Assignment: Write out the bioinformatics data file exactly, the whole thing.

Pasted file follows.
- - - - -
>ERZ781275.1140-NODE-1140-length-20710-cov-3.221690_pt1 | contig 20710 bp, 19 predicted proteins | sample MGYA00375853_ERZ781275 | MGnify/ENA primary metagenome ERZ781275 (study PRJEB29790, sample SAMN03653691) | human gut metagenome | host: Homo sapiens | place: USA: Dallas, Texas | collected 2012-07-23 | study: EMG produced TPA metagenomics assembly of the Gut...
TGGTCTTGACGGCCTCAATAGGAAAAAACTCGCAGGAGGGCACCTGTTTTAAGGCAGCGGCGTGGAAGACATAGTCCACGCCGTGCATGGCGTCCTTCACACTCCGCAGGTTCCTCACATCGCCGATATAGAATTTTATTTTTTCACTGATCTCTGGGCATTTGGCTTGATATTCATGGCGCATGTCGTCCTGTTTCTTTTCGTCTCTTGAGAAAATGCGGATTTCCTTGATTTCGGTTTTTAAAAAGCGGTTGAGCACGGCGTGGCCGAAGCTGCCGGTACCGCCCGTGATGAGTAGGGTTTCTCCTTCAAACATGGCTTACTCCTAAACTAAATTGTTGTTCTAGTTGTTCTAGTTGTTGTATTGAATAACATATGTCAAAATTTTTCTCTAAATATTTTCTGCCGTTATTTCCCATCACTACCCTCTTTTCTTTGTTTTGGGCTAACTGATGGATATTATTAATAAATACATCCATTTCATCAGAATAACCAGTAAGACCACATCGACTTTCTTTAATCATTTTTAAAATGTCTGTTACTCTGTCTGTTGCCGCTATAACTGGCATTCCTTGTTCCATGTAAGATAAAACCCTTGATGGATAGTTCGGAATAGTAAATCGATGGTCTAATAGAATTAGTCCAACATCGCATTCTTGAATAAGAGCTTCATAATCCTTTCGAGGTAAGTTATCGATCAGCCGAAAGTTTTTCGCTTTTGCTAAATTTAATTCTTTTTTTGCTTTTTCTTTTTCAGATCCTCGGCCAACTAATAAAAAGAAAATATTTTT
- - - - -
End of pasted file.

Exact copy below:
>ERZ781275.1140-NODE-1140-length-20710-cov-3.221690_pt1 | contig 20710 bp, 19 predicted proteins | sample MGYA00375853_ERZ781275 | MGnify/ENA primary metagenome ERZ781275 (study PRJEB29790, sample SAMN03653691) | human gut metagenome | host: Homo sapiens | place: USA: Dallas, Texas | collected 2012-07-23 | study: EMG produced TPA metagenomics assembly of the Gut...
TGGTCTTGACGGCCTCAATAGGAAAAAACTCGCAGGAGGGCACCTGTTTTAAGGCAGCGGCGTGGAAGACATAGTCCACGCCGTGCATGGCGTCCTTCACACTCCGCAGGTTCCTCACATCGCCGATATAGAATTTTATTTTTTCACTGATCTCTGGGCATTTGGCTTGATATTCATGGCGCATGTCGTCCTGTTTCTTTTCGTCTCTTGAGAAAATGCGGATTTCCTTGATTTCGGTTTTTAAAAAGCGGTTGAGCACGGCGTGGCCGAAGCTGCCGGTACCGCCCGTGATGAGTAGGGTTTCTCCTTCAAACATGGCTTACTCCTAAACTAAATTGTTGTTCTAGTTGTTCTAGTTGTTGTATTGAATAACATATGTCAAAATTTTTCTCTAAATATTTTCTGCCGTTATTTCCCATCACTACCCTCTTTTCTTTGTTTTGGGCTAACTGATGGATATTATTAATAAATACATCCATTTCATCAGAATAACCAGTAAGACCACATCGACTTTCTTTAATCATTTTTAAAATGTCTGTTACTCTGTCTGTTGCCGCTATAACTGGCATTCCTTGTTCCATGTAAGATAAAACCCTTGATGGATAGTTCGGAATAGTAAATCGATGGTCTAATAGAATTAGTCCAACATCGCATTCTTGAATAAGAGCTTCATAATCCTTTCGAGGTAAGTTATCGATCAGCCGAAAGTTTTTCGCTTTTGCTAAATTTAATTCTTTTTTTGCTTTTTCTTTTTCAGATCCTCGGCCAACTAATAAAAAGAAAATATTTTT